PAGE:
Former Liverpool striker Daniel Sturridge was given a six-week suspension and fined £75,000 ($94,000) for violating the Football Association’s gambling regulations during the January 2018 transfer window, FA announced Wednesday.
Sturridge, a former England international player, is a free agent after his contract with Liverpool expired. The Regulatory Commission, which underwent a 15-month independent investigation into the claims, found that Sturridge told his brother, Leon, to bet on a possible move to Sevilla, per reports from Sky Sports and The Guardian.
The FA plans to appeal, calling the sanctions too lenient. Sturridge will be available for the start of the Premier League season on Aug. 9 since the suspension is split between now and August 2020.
Sturridge’s 9 of 11 charges dismissed
Sturridge, 29, was charged with misconduct in November 2018 for breaking betting rules by giving inside information to those placing bets. The commission found that he told his brother to bet on a move to Sevilla on two separate occasions. That move broke down and he ended up with West Bromwich Albion for the second half of 2017-18.
He was charged with 11 total counts. Nine of them were for providing inside information to friends and family about possible transfers, which they then used to make bets, per The Guardian. They were dismissed by the commission.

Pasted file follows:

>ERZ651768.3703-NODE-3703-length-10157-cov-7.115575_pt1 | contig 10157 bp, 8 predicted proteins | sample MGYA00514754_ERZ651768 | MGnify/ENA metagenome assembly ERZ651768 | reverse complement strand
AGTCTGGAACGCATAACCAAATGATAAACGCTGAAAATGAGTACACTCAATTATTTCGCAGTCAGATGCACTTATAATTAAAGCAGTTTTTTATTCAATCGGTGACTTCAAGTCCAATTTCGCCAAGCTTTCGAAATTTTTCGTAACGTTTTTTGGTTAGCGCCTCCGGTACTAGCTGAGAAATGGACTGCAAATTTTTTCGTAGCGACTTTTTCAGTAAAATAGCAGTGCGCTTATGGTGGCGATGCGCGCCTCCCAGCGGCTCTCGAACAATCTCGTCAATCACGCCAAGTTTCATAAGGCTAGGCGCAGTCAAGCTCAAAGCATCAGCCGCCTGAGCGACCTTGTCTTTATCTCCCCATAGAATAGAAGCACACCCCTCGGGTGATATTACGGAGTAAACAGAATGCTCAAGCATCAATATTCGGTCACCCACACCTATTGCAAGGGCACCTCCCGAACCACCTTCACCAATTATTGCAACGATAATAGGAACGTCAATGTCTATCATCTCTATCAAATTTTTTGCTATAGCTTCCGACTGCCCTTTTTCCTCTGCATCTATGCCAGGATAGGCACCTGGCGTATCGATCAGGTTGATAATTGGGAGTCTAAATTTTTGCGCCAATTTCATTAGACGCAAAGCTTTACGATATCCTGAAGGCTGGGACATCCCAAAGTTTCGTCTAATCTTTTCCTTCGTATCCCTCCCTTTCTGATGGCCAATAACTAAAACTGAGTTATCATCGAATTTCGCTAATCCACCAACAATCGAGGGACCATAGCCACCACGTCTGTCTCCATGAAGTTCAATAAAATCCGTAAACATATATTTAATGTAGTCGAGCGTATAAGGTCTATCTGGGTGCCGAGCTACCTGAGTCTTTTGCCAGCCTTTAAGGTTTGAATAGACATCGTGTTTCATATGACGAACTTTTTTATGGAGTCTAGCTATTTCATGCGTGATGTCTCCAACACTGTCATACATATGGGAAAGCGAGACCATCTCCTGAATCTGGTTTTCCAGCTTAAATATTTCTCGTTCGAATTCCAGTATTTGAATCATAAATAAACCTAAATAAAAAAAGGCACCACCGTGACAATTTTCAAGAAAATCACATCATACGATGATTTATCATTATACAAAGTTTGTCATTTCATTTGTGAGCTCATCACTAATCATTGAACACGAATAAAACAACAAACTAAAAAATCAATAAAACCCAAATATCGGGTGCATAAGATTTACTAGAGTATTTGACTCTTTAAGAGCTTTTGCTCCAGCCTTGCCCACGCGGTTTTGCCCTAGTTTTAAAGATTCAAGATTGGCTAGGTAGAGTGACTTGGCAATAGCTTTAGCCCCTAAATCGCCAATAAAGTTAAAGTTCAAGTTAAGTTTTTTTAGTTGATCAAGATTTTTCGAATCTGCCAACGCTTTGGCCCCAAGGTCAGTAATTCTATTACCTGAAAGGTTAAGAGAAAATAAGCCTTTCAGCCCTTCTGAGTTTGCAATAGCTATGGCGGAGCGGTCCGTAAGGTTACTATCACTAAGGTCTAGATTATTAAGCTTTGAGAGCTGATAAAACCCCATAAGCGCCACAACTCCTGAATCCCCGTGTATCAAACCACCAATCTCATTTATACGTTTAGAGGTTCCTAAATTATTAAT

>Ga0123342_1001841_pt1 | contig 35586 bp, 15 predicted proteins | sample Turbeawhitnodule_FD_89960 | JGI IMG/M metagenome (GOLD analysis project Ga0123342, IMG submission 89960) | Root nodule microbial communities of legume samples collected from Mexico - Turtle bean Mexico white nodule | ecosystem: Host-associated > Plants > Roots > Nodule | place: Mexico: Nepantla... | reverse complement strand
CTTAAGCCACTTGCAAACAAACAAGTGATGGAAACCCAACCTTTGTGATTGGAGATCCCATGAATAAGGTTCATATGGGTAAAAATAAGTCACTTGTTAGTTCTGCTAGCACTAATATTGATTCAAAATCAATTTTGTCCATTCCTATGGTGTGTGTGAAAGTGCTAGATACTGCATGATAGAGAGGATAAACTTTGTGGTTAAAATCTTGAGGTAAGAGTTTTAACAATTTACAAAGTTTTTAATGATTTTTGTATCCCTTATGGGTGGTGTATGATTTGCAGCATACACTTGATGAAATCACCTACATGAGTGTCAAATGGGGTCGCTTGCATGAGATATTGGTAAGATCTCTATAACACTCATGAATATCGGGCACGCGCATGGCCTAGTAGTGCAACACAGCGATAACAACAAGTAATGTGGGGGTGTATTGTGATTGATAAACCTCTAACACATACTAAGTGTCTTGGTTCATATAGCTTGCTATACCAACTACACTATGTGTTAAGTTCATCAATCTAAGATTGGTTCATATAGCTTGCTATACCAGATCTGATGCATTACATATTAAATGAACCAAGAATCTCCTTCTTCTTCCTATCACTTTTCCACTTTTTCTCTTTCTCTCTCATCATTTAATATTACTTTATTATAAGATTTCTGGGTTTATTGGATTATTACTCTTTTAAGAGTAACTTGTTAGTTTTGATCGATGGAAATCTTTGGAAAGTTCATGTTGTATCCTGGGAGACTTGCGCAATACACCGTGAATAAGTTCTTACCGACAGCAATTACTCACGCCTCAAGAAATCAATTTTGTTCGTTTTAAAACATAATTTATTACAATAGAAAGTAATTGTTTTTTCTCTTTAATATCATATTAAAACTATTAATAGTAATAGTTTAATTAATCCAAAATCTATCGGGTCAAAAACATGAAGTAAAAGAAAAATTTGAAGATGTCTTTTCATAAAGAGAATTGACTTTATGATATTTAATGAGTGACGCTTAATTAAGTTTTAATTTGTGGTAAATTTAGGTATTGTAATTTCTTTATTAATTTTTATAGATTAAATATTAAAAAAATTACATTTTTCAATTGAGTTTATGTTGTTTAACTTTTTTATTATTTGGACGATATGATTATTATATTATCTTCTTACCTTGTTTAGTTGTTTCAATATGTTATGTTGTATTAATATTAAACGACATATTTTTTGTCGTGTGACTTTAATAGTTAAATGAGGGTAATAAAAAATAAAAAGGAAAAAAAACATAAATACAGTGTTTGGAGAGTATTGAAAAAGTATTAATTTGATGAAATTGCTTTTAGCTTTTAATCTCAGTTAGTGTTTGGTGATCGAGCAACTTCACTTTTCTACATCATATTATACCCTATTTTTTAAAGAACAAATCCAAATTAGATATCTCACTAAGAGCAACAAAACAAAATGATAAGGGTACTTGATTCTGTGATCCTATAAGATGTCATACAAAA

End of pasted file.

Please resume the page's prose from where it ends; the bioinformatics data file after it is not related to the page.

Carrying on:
The other two were specifically passing along information to his brother, which found to be “a matter of fact.”
The regulation gave Sturridge the fine and what could become a six-week suspension. He is suspended until July 31 and as long as he does not breach any more FA guidelines, his four-week suspension beginning Aug. 31, 2020, will be dismissed, according to reports.
FA to appeal Sturridge punishment
The FA will appeal the dismissed charges and sanctions, telling The Guardian in a statement that it “respectfully disagrees” with the findings.
According to Sky Sports, the FA felt any suspension less than six months would “wholly fail to reflect the gravity of the case.” The commission reviewed more than 3,500 pieces of evidence, including messages between Sturridge and family members, and the FA believes it was a “family affair,” per Sky Sports, with each member playing his or her own role.
Sturridge said in a statement it is “extremely disappointing” the FA will appeal the decision and he will “continue to defend the case and the appeal.”
Players have asked for a “revised approach” to punishing gambling, though some see the FA as being too strict and others believe they need to look deeper.
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